World - Most Commented

Pages

Venezuela's land plan

Jan 10, 2005
This weekend in Venezuela, security forces inspected a cattle ranch owned by Britain's Vestey Group. There is a new law that allows the government to seize what it claims to be "idle" farmland and redistribute it to those who promise to work the land. It's not just big foreign interests worried about the socialist proclivities of President Hugo Chavez. From the Venezuelan capitol, Carole King prepared our report.

Wall Street's glory day ...

Jan 10, 2005
This coming Friday is the fifth anniversary of the Dow's all-time high. Newsweek's Wall Street Editor Allan Sloan examines where the stock markets begin 2005 in a historical context.

Moving forward in Indonesia

Jan 10, 2005
Indonesia is still trying to meet the immediate needs of many of those left homeless by the tsunamis. But some of those refugees have already turned their thoughts to the future. Marketplace's Jocelyn Ford made the rounds of refugee camps in Banda Aceh to see what people plan to do next.

A Palestinian weekend

Jan 7, 2005
Palestinians vote this weekend for a new president. Many think they already know who'll win. Mahmoud Abbas, is the candidate of Yasir Arafat's party, Al Fateh. The main opposition didn't run a candidate. That opposition is Hamas, the militant Islamic movement. Hamas did take part in local elections last month. And some of their candidates won. Now, the movment has to figure out how to operate in a businesslike fashion with the governing Palestinian Authority. Marketplace's Nancy Updike has the story.

The week that was, on Wall Street

Jan 7, 2005
It's Friday, and that means it is time to check the week on Wall Street with stockbroker and business analyst David Johnson in Dallas.

21st century toys!

Jan 7, 2005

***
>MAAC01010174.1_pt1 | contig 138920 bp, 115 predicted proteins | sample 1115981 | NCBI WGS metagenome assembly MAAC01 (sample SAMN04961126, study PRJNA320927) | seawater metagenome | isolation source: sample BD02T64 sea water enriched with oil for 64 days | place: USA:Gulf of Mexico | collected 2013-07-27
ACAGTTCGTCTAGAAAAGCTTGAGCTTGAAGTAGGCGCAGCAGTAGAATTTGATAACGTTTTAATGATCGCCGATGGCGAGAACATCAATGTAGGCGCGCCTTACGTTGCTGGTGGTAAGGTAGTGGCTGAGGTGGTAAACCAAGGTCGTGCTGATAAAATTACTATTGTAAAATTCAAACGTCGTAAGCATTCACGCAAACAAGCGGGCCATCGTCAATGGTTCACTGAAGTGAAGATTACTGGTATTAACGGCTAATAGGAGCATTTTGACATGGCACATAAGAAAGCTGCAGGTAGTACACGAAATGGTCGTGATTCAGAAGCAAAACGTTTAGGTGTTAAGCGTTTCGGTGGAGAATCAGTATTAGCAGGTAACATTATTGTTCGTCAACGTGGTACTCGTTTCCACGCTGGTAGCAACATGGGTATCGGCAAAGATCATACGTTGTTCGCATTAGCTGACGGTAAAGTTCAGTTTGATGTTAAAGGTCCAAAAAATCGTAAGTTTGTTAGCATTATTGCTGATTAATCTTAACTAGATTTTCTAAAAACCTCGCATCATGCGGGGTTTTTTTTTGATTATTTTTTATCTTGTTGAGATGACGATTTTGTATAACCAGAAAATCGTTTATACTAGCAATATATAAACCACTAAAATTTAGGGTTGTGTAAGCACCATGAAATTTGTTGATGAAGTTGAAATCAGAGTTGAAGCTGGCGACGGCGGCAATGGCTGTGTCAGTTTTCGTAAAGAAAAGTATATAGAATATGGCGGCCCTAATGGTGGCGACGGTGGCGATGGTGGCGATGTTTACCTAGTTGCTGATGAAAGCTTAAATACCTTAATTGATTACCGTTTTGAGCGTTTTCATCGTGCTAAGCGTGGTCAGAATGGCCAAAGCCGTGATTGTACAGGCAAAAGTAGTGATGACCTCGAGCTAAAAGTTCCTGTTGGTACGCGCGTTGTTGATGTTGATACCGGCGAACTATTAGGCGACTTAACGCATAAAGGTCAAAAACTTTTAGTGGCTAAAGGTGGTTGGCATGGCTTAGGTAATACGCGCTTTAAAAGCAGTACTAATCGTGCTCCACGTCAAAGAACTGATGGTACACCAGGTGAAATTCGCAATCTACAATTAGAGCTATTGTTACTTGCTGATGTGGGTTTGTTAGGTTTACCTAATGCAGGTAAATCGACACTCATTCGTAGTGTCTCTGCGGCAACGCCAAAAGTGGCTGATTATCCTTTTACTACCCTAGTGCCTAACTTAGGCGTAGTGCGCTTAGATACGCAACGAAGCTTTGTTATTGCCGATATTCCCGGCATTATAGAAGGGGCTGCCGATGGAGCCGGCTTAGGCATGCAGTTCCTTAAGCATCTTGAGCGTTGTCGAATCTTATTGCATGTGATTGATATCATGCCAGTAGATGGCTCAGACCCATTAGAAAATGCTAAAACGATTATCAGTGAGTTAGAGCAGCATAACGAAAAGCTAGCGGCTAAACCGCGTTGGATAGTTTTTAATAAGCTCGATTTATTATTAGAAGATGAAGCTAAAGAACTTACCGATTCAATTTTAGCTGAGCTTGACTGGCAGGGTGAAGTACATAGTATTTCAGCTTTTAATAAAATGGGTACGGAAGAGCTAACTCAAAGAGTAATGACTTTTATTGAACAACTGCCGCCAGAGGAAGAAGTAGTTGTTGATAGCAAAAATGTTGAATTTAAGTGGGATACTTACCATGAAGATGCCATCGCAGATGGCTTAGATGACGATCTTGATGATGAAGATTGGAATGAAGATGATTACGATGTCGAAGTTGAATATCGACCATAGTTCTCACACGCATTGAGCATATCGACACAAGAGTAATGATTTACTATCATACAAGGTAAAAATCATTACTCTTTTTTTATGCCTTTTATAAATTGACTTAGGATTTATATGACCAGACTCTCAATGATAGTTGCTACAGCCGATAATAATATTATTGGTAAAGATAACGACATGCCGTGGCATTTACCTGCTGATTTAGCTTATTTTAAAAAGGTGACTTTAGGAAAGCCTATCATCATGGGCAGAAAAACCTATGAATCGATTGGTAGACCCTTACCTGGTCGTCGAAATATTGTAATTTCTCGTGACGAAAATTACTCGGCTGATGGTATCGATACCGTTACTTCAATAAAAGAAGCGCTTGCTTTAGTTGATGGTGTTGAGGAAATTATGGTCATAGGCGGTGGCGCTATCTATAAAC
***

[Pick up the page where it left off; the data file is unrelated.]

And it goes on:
From the fountains at Caesars Palace to the lagoons at Mandalay Bay, flurries could be seen above the palm trees of Las Vegas today. But the forecast we're interested in has nothing to do with the bizarre weather outside. Adam Lashinsky, senior writer for Fortune magazine, is in Vegas for the annual Consumer Electronics Show, getting a preview of what tech toys are about to hit the market.

Trafficking after tsunami

Jan 7, 2005
Today the United Nations Children's Fund became the first to confirm a case of trafficking in children orphaned in the tsunami disaster. Trafficking has been a problem in the region for some time, with kids being smuggled out for adoption, forced labor, or work in the sex industry. But today's UNICEF report lends credence to claims that emerged soon after the killer waves... of stranded children being taken away by adults claiming to be their parents. From a refugee camp on the eastern coast of Sri Lanka, Miranda Kennedy reports.

The largest aid effort

Jan 7, 2005
High-ranking international officials are touring regions hardest hit by the Indian Ocean tsunamis to see firsthand the devastation that has prompted one of the world's biggest relief efforts. For a breakdown of the global tsunami aid effort, Tess Vigeland talks with Nancy Birdsall, President of the Center for Global Development.

Palestinians to the polls

Jan 7, 2005
The first Palestinian presidential election in almost a decade will be held this weekend. While the United States, Israel and Europe hope that new Palestinian leadership will help revive the road map peace process, many Palestinians are going into the election with much more immediate aspirations, like: will they be able to continue supporting their families in the coming year? Nancy Updike has the story.

College coaches and mega-salaries

Jan 7, 2005
The NCAA meets today to talk about athletic program spending. Sports Commentator Diana Nyad says one of the major concerns is the huge salaries of college football coaches.

Pages